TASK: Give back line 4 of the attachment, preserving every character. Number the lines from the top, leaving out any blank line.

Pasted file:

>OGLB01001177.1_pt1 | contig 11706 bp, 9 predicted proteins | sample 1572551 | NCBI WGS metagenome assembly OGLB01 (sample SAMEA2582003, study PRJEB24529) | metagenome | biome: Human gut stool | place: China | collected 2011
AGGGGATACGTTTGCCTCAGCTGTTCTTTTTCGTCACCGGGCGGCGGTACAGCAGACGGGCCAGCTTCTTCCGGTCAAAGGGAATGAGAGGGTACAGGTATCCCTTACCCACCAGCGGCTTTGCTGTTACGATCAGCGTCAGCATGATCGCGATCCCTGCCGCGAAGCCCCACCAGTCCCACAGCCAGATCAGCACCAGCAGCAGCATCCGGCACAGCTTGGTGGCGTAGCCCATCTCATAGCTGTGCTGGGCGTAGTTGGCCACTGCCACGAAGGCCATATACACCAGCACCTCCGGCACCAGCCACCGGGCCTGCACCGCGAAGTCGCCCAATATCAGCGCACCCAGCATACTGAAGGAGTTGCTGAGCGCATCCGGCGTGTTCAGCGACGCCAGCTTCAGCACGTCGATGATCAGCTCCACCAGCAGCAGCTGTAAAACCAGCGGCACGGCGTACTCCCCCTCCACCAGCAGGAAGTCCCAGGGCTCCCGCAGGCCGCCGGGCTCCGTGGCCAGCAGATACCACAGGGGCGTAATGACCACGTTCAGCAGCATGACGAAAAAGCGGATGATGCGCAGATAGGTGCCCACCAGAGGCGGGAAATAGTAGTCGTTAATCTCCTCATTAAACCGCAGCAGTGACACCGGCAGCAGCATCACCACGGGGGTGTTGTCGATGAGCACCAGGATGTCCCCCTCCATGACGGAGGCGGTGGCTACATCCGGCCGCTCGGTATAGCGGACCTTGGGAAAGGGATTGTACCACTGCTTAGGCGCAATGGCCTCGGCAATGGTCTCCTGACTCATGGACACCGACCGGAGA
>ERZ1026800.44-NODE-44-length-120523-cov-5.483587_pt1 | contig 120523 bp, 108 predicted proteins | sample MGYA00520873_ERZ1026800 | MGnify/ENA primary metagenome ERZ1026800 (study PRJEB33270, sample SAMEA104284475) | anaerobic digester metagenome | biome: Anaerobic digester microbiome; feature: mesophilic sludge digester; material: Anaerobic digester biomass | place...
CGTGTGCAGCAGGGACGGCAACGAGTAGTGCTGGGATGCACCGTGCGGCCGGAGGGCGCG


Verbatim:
CGTGTGCAGCAGGGACGGCAACGAGTAGTGCTGGGATGCACCGTGCGGCCGGAGGGCGCG